Singapore May Pay $0 For Water Plant That Cost Investors Millions
(Bloomberg) -- Singapore’s government may pay nothing to take over a water desalination plant from cash-strapped Hyflux Ltd. while waiving a compensation fee, complicating the outlook for the firm’s restructuring plan.
The Tuaspring project consists of a water-treatment plant and a combined-cycle power plant that were built by Hyflux at a cost of S$1.1 billion ($815.4m) after winning a 25-year concession in 2011. The plant was billed as one of the four “national taps” to bolster the state’s water security. The Public Utilities Board served a notice of default on Tuaspring on March 5, citing operational and financial lapses.
The PUB will terminate the concession and purchase only the water plant if Tuaspring is unable to resolve all defaults within the notice period, it said in a statement late Thursday. It said it’s willing to purchase the water plant for “zero dollars and waive the compensation sum.”
“It was meant to be a jewel asset, now it’s cancerous operationally,” said Ang Chung Yuh, a senior fixed-income analyst at iFast Corp. in Singapore. While Hyflux may be cutting off a money-losing plant, “a takeover by PUB would change a lot of the restructuring equations.”
Hyflux is holding a creditors’ meeting on April 5 to vote on a plan to reorganize about S$2.8 billion of claims, after turning to court protection in May 2018. That involves a S$530 million cash injection plan from SM Investments Pte, keeping Tuaspring intact and asking unsecured creditors to take 75 to 90 percent of haircuts.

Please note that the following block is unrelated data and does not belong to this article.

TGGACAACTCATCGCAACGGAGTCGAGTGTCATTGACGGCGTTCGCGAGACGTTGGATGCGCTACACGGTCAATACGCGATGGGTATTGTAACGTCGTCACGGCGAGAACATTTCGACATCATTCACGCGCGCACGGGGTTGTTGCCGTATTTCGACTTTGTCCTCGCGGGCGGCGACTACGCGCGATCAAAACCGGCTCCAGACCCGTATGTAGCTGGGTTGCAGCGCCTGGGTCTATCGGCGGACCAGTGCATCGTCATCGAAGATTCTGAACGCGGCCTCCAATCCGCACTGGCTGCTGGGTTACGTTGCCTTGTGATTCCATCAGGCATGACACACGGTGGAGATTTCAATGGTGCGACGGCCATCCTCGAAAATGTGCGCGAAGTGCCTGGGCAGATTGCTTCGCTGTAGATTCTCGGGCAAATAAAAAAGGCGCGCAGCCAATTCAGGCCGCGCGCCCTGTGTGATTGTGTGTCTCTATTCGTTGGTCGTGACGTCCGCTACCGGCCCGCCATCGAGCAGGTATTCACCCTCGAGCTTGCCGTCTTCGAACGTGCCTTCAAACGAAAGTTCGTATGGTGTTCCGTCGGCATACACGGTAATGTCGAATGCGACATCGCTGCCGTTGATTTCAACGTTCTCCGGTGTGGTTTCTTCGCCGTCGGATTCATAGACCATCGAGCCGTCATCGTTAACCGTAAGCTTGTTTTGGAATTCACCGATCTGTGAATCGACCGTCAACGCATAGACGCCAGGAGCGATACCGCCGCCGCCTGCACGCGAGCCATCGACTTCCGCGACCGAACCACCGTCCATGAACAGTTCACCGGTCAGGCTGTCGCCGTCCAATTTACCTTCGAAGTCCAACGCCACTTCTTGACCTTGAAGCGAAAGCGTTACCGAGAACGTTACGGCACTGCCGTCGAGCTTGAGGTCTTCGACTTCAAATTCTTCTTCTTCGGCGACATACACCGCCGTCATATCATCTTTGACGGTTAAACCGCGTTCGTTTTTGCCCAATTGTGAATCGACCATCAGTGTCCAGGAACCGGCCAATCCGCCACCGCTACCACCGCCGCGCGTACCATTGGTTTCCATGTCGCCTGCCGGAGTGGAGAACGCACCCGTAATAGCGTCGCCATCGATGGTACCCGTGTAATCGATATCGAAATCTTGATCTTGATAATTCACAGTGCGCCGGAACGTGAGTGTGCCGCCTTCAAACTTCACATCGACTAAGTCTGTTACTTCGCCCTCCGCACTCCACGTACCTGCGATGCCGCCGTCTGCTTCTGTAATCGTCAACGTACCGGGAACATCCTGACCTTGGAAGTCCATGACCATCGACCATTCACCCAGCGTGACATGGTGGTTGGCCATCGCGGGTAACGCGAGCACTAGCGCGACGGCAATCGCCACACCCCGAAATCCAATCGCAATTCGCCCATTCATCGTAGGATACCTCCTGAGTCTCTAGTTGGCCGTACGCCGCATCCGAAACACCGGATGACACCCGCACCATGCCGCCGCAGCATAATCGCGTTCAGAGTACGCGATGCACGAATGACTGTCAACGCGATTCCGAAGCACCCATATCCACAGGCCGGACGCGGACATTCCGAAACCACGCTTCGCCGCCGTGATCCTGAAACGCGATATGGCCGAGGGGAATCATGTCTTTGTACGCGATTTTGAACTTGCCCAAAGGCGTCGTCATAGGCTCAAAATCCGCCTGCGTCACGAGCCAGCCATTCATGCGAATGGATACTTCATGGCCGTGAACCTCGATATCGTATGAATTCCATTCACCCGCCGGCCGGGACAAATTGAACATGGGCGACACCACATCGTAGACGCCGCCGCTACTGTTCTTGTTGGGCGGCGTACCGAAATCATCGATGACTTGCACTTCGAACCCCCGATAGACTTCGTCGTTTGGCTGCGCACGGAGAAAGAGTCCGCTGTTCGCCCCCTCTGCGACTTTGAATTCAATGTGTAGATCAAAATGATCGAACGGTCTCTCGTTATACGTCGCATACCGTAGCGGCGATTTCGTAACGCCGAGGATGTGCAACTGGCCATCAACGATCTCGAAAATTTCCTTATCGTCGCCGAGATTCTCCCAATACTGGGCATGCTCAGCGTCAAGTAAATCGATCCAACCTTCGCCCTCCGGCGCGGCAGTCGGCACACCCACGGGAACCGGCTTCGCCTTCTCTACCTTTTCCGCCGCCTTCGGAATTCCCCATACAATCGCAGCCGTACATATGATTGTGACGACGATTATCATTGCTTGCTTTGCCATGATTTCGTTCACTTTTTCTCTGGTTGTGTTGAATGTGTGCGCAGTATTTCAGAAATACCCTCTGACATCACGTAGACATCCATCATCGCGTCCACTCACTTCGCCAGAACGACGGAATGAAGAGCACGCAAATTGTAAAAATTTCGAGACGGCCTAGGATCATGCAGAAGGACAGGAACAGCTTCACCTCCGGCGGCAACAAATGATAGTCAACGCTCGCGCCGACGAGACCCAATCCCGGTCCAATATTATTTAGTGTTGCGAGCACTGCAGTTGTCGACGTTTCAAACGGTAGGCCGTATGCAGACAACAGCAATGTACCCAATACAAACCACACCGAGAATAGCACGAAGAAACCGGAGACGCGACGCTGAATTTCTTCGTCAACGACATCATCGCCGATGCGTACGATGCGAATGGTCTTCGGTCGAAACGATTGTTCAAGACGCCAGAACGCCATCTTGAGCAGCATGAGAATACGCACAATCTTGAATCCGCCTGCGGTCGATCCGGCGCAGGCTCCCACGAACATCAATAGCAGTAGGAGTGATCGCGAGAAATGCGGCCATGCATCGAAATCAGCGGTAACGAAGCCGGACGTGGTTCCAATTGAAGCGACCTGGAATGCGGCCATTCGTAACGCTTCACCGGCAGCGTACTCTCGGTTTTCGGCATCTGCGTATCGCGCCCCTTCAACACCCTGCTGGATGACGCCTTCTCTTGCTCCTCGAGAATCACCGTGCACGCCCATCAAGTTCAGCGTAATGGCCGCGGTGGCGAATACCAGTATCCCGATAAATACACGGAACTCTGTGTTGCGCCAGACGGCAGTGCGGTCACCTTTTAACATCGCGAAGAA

Hyflux has until April 5 to get out of default, according to its filing. A separate notice from SM Investments, a consortium of Indonesian businessmen, requires Hyflux to remedy the PUB default by April 1.
Losing the water-supply concession for any cause may entitle SM Investments to abandon the rescue plan proposed in October 2018, according to an exchange filing Thursday. Hyflux has reached out to the investors, even though they aren’t obliged to alter the restructuring agreement.
The company has said that if PUB terminates a water-purchase agreement with it, that would be “favorable” because it alleviates pressure on the rest of the corporate group and would benefit its value, according to PUB. The board’s actions shouldn’t be used as a basis for SM Investments’ decision to withdraw from the restructuring plan, PUB said.
Hyflux has been in default on its water-supply concession since 2017, according to the PUB default notice. The company has attempted to sell Tuaspring in recent years, and a lone offer from an unnamed bidder was insufficient to pay in full the secured bank debt owed to Malayan Banking Bhd.
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